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 Table of Contents  
BOOK REVIEW
Year : 2018  |  Volume : 6  |  Issue : 2  |  Page : 96-98

Ayurvediya Bhutavidya Vivechana


Department of Manovigyan evum Manasa roga (Ayurveda Psychology and Psychiatry), Sri Dharmasthala Manjunatheshwara College of Ayurveda and Hospital, Hassan, Karnataka, India

Date of Web Publication28-Nov-2018

Correspondence Address:
Dr. Govardhan Belaguli
Department of Manovigyan evum Manasa roga (Ayurveda Psychology and Psychiatry), Sri Dharmasthala Manjunatheshwara College of Ayurveda and Hospital, Hassan - 573 201, Karnataka
India
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Source of Support: None, Conflict of Interest: None


DOI: 10.4103/ijny.ijoyppp_12_18

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How to cite this article:
Belaguli G. Ayurvediya Bhutavidya Vivechana. Int J Yoga - Philosop Psychol Parapsychol 2018;6:96-8

How to cite this URL:
Belaguli G. Ayurvediya Bhutavidya Vivechana. Int J Yoga - Philosop Psychol Parapsychol [serial online] 2018 [cited 2018 Dec 18];6:96-8. Available from: http://www.ijoyppp.org/text.asp?2018/6/2/96/246331



Author : Dr. B K Dwivedi

Language : Hindi

Edition : 2009; Editor: Dr. Lakshmidhar Dwivedi

Published by : Chowkhamba Krishnadas Academy, Varanasi

Price : Rs. 275/-

Pages : 413 pages



“I was moved by a mentally unstable patient, when he suddenly behaved as if some God invaded him. Going ahead he wore garlands, grandiosely started blessing everyone, and abused those who opposed his act. We were notified by our Professors that, he is an ideal case of 'invasion of Bhuta'. I was left clueless, what was that!! The scenario made me to go in search of the 'Bhuta' concept.” I lacked the critical perceptive of these descriptions. The fair descriptions and minimal analyzation of Bhuta and the branch which deals with it – “Bhutavidya” in Ayurveda literature – gave a divergence in considering the concept logically. The search for the clinical appraisal of these concepts and its understanding gave a least results, providing a lesser significance in the present day of evidence-based appreciation. The need for a work which could erase the misconceptions and which could encourage our perception and applicability toward these concepts was in due.

One such painstaking effort is seen in the book Ayurvediya Bhutavidya Vivechana written by Dr. B K Dwivedi and edited by Dr. Lakshmidhar Dwivedi. According to them, “Bhuta” (demons) is considered as those imperceptible causative agents, who occupy the Manas (mind) and produce various mental disorders. Its clinical presentations are observed through behavioral changes and also through few somatic disorders (Kshaya in Yakshma Roga). The cross sections in Ayurveda literature have the word meaning Bhuta in mainly four different contexts.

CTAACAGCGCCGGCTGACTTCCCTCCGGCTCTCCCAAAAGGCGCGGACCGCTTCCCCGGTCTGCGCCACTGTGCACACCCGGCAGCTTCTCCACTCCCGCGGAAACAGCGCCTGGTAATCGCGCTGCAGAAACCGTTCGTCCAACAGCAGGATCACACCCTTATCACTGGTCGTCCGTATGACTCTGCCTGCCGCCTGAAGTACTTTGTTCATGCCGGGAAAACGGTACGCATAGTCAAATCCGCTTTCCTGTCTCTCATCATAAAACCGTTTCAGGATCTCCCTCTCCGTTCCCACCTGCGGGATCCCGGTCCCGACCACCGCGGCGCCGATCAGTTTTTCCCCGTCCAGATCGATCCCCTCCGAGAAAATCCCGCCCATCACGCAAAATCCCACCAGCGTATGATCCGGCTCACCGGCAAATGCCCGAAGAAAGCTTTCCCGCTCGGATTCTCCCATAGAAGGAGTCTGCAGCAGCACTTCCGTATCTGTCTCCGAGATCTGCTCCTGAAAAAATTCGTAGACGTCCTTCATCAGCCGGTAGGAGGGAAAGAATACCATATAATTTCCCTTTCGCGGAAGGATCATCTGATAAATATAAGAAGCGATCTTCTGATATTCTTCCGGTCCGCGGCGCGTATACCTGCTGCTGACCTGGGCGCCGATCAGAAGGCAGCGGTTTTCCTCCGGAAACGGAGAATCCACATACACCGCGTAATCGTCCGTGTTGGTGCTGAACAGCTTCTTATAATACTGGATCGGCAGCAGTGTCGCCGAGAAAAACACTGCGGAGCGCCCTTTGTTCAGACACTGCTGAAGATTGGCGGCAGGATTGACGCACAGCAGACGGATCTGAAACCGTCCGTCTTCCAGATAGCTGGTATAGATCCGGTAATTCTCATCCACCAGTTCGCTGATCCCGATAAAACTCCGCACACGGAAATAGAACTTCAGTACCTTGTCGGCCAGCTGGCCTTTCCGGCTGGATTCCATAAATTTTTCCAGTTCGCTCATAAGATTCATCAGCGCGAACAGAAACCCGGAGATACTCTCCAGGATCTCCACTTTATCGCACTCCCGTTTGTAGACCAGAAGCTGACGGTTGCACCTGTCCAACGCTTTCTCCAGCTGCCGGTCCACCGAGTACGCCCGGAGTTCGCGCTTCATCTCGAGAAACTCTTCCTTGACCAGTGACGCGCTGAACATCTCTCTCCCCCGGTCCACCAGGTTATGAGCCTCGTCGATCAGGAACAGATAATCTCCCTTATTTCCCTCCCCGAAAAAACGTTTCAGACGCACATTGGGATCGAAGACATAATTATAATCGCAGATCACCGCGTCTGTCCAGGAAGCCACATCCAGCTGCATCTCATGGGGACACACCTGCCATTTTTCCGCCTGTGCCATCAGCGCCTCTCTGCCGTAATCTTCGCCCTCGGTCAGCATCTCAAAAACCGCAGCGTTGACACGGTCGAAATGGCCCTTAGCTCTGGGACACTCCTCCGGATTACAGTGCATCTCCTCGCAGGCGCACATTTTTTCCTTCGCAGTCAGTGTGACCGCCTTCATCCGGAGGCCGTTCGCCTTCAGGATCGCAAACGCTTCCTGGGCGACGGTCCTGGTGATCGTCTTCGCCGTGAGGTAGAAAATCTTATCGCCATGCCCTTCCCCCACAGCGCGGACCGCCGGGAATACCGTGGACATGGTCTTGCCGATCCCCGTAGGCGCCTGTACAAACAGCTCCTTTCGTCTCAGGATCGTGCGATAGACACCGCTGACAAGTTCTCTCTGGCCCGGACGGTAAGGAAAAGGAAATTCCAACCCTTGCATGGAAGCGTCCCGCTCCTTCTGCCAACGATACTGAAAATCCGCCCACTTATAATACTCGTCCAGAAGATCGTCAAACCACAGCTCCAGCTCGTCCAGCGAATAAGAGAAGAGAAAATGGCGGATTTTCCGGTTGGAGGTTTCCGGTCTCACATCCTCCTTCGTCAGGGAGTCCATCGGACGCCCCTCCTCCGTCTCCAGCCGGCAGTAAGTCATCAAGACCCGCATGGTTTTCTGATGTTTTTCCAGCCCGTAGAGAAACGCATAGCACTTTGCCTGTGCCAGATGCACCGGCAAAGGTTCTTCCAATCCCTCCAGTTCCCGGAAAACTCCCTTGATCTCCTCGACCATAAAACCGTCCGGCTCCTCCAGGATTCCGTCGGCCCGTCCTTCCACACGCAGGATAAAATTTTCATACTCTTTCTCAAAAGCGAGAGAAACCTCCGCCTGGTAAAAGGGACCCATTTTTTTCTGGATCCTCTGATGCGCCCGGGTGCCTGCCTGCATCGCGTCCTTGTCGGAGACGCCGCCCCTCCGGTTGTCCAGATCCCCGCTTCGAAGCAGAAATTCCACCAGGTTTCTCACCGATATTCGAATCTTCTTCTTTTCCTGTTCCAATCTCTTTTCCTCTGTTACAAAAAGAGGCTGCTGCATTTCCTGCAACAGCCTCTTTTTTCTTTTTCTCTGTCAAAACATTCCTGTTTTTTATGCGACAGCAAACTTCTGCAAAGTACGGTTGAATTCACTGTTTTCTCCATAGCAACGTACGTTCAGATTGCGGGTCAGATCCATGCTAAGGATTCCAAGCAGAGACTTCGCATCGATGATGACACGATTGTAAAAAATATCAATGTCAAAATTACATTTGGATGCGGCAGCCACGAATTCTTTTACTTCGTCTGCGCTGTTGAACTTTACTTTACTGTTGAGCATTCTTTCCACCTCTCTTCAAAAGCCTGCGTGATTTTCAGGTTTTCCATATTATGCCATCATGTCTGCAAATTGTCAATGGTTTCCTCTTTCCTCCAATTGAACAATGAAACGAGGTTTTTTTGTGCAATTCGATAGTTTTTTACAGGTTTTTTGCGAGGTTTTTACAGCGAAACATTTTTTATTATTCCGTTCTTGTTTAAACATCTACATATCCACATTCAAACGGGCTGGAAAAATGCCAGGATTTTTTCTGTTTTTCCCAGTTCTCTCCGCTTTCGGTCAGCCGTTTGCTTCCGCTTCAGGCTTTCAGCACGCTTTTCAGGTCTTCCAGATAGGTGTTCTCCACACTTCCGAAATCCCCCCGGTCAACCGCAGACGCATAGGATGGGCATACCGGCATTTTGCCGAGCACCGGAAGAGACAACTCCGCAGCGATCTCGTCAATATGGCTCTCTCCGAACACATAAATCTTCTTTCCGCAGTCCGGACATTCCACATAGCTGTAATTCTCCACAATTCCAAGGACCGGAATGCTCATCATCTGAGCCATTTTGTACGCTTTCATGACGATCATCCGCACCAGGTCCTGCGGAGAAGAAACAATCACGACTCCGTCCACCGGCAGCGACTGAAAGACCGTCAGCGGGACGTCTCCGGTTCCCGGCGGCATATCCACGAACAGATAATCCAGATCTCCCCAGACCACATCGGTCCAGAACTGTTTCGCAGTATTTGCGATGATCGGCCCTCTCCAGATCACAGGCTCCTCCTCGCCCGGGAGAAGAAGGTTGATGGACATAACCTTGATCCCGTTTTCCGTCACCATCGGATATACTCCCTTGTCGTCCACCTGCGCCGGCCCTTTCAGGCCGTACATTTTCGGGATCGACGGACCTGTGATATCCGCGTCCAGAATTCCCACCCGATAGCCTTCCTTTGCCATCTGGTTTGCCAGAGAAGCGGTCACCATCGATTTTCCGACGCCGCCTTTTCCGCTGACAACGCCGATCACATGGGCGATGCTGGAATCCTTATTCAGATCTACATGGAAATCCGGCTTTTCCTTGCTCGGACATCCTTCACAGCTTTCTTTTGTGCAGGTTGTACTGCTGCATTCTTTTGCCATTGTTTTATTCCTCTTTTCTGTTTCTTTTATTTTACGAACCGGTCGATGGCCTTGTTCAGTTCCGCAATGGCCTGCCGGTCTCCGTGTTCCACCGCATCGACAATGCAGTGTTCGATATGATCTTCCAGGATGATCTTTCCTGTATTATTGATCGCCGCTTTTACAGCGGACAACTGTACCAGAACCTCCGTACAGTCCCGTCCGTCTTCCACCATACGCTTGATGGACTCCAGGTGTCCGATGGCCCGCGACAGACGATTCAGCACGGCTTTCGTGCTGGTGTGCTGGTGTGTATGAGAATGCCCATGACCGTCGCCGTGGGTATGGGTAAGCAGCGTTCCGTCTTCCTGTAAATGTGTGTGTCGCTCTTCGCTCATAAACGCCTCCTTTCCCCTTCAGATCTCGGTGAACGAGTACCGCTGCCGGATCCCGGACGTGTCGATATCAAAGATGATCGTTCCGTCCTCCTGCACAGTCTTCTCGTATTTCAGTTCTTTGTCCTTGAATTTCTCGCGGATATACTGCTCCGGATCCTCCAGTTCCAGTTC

1. Pancha-Mahabhuta (the fundamentals of Srushti Utpatti)
  2. Bhuta Kala (past deeds)
  3. Bhuta (which occupies human body – microorganisms)
  4. Deva -Yoni Vishesha (those which invades mind and its related attributes).


The current review is about the last two contexts. According to Atharvaveda, Bhuta is of mainly two types: (a) Drishya (can be seen) and (b) Adrishya (cannot be seen), where the first represents the presentations and causative agents in the affected individuals that can be inspected and the later represents those which cannot be investigated. Acharya Sushruta (Father of Surgery) in his treatise (Sushruta Samhita in three chapters) gives a maximum detailed description of these Bhuta as the external idiopathic factors of any mental disorder including a chapter (Amanushopasarga Adhyaya – dealing with para human agents as a cause of psychiatric disorder). Acharya Charaka (Father of Indian Medicine) has a modest explanation on them. He gives a clear-cut idea about this Bhuta as the external causative factors (in Unmada Adhyaya). Astanga Hridaya (a treatise of Acharya Vagbhatta) has an explanation of Bhuta in two chapters (in Uttara Tantra). Acharya Harita describes Bhuta in the third Khanda of Harita Samhita. Acharya Vriddha Vagbhatta has similar opinion to that of Sushruta Samhita, while Bhavaprakasha, Sharangadhara, and Madhava agree the description of Bhuta as per Charaka Samhita.

Bhutavidya or Bhuta Vigyan or Griha Chikitsa (Demonology) is one of the eight branches of Ayurveda. The branch represents the Ayurvediya Manasa roga (Ayurveda Psychology/Psychiatry). This branch also deals with the study of Manas/Chitta (mind) being inflicted by various Bhuta. According to the context, there are nine Bhutas (Deva, Asura, Gandharva, Yaksha, Rakshasa, Pitra, Pishacha, Naga, and Graha).

Both the contributors of the book “Ayurvediya Bhutavidya Vivecana” are the legendary professors from the Department of Maulika Siddhanta from the prestigious Institute of Medical Sciences, Banaras Hindu University, Varanasi. The book is published and copyright owned by Chowkhamba Krishnadas Academy, Varanasi. The exceptional contents in the book have equipped itself as a prescribed syllabus for postgraduates of Manovigyan Evum Manasa roga (Ayurveda Psychology and Psychiatry) as approved by the Central Council of Indian Medicine, New Delhi.